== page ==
South Park Bridge Press Conference Update

The ECOSS staff just got back from the South Park Bridge Press Conference where the bridge replacement Environmental Impact Statement was signed by Kathleen Davis, Director of Highways and Local Programs at the State Department of Transportation; Harold Taniguichi, Director of the Department of Transportation; and Dan Mathis, Washington division administrator for the Federal Highway Administration. With all plans approved, the replacement of the bridge can move forward pending funding from the federal government.

We have long heard the reasons why this bridge needs replacement. It has a sufficiency rating of four (out of 100). Truck traffic volume is between 4-10 million tons of freight per year. Over 20,000 vehicles per day cross the bridge. For those of us who work and live in South Park, we are well aware of the potential impacts of closure.

But the most compelling speech came from long time South Park resident and ECOSS supporter Geoff Belau who discussed the bridge’s symbolism to the community, and who was kind enough to let us post his speech here.




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South Park Farmer’s Market needs your feedback

Taken from the South Park listserv:

Hello South Parkians! The Folks who put on the South Park Market on Wheels this year are looking for community feedback. We would like your input so we can make it even bigger and better next year. Please let us know what you liked, what you wished you would have seen, how you felt about the 10-3 time ect. and in general how we can better serve the community. You can email the listserv if you want to stir the discussion or just email me personally at I will record all comments and bring them to our next meeting. Also we will need volunteers in the not too distant future to help us with the planning for next year, so if you interested in helping us out send me your contact info. Thanks so much, and thank you to all of you who came and supported us!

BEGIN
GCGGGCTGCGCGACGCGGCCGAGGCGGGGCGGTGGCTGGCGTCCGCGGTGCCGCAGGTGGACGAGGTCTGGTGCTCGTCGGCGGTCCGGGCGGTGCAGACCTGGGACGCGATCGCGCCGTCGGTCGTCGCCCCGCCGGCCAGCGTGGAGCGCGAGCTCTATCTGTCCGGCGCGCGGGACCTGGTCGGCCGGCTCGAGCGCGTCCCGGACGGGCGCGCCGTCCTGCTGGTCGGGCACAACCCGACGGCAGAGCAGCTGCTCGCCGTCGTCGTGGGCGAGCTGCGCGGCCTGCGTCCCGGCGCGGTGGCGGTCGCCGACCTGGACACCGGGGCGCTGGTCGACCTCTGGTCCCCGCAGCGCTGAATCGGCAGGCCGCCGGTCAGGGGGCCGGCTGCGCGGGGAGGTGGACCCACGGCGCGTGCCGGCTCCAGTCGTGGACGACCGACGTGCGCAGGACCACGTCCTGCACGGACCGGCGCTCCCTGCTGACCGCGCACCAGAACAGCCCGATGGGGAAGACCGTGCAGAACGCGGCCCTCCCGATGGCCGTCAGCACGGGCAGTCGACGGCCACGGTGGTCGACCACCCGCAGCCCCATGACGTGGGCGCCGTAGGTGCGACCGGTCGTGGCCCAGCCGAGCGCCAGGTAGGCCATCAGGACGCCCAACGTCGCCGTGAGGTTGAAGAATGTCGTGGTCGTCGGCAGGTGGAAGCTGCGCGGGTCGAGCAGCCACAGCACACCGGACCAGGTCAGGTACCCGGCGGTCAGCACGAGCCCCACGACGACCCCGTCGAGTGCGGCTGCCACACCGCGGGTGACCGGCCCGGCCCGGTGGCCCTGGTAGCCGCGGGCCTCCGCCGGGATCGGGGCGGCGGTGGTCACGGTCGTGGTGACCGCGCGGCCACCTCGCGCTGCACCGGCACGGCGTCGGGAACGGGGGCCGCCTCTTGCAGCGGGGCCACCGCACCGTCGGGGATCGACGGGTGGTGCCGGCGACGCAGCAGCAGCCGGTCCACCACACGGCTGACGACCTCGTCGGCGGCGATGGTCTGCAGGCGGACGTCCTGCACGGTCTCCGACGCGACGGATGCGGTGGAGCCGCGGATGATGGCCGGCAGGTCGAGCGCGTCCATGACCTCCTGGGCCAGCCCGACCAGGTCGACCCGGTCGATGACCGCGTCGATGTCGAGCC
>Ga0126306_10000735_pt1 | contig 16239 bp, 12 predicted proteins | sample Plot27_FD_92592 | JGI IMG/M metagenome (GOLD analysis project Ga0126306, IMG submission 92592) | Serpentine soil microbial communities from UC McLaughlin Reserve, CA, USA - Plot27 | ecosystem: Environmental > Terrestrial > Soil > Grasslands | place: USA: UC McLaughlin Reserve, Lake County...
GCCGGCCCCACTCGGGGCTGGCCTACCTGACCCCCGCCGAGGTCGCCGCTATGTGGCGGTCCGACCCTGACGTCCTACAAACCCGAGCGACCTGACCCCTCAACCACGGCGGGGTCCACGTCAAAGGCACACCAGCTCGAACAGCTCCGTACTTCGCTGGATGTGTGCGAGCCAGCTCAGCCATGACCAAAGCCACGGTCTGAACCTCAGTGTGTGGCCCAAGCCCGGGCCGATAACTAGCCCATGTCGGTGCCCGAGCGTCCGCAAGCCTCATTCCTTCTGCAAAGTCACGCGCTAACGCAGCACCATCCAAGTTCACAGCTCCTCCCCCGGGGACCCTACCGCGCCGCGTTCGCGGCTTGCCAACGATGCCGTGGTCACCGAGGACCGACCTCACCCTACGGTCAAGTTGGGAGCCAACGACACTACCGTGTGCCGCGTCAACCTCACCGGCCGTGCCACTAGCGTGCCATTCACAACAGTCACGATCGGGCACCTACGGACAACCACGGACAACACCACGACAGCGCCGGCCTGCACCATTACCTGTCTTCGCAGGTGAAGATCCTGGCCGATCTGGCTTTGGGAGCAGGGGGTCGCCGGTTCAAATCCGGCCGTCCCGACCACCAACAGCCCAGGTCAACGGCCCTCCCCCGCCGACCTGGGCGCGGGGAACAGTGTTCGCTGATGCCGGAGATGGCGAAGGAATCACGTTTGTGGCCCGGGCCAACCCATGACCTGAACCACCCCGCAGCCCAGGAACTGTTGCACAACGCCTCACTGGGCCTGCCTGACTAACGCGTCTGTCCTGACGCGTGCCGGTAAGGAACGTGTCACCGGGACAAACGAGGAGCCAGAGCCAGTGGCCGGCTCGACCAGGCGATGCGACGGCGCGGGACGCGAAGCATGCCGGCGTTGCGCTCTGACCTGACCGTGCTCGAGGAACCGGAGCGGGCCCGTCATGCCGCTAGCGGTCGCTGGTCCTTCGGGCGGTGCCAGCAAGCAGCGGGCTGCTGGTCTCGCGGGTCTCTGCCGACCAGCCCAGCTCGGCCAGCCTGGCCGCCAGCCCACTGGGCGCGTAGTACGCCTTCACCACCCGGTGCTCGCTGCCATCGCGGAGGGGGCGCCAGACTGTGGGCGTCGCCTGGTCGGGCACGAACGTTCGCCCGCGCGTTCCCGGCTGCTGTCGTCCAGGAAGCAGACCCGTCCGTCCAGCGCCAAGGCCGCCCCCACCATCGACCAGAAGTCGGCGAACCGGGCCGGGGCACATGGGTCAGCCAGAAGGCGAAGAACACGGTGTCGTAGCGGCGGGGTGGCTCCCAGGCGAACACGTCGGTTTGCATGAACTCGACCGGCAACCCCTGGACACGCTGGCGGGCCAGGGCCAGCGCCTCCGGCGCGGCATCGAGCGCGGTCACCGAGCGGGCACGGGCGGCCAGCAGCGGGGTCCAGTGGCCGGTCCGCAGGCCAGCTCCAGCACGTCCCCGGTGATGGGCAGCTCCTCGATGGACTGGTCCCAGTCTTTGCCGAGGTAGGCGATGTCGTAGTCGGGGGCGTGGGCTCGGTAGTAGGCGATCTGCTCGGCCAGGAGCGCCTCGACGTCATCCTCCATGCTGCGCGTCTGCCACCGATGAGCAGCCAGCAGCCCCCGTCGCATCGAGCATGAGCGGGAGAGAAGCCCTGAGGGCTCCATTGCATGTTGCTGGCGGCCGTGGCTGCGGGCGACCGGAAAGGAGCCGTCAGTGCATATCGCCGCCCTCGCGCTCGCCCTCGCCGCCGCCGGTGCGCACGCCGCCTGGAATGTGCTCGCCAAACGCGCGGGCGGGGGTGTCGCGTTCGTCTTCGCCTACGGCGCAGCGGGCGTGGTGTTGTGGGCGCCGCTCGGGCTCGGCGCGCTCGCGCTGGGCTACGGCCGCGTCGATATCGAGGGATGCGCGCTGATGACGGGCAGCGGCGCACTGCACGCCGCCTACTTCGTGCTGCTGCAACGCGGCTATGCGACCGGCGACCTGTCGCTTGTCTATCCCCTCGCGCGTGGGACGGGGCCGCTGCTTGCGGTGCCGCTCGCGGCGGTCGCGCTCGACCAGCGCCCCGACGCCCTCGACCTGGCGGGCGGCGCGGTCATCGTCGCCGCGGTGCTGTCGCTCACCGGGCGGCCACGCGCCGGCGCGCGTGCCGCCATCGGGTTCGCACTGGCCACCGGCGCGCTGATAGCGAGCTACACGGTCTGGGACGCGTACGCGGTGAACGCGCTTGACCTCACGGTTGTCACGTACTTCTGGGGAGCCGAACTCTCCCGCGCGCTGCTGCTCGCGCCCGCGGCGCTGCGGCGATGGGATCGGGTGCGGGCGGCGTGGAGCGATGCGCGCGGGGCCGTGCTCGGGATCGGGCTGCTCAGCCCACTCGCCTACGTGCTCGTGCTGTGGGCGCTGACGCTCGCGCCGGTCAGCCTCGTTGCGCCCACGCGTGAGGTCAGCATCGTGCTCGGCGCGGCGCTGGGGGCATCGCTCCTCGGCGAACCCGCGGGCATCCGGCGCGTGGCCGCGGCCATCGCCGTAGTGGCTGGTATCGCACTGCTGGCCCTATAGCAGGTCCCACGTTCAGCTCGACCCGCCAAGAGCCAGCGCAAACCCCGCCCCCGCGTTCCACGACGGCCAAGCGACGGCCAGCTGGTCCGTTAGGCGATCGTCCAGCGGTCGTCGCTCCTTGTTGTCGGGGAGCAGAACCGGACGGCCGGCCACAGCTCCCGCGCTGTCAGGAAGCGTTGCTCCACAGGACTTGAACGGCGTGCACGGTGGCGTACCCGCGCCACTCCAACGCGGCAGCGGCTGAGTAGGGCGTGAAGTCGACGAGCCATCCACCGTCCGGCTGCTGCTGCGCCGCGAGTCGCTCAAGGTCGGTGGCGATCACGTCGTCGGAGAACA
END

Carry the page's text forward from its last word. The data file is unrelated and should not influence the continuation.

Free Self Defense Class in South Park

From the bulletin board at the South Park Neighborhood Center:

My name is Elizabeth and I am offering a free self defense class for the South Park community (all ages, men and women) on August 16th from 12-4pm at the Neighborhood Center (8201 10th Ave S).

The class will be very informal. Basically, I have a self defense book with excellent photos. I plan on demonstrating each move and then have everyone pair up and practice. After 20 minutes, I will demo the next move. It will take us two hours to go through the following moves:

1. Knee kick front/side

2. Stomp kick shin/instep

3. Elbow Strike forward/upward/side/back

4. Palm heel strike (with face scrape)

5. Hug defense

6. Rear defense

If there is interest and time we can also do ground defense, choke hold and wrist grab.

Will is one of our neighbors who has experience with self defense and he has offered to come and help demonstrate the moves, answer questions, and be an ‘attack dummy.’ He Describes himself as a 5’9” tall mean who is close to 400lbs and can be very intimidating when he wants to.

I will spend the first half hour of the class talking about using common sense to stay safe (trusting instincts, watching body language, yelling “NO!” etc), then 2 hours to practice moves, with potential additional half hour for those extra moves. The last hour of class will be open for people to practice whatever they want to, ask questions, and continue to discuss other personal empowerment techniques.

Please RSVP so we can get enough drinks – 940-6145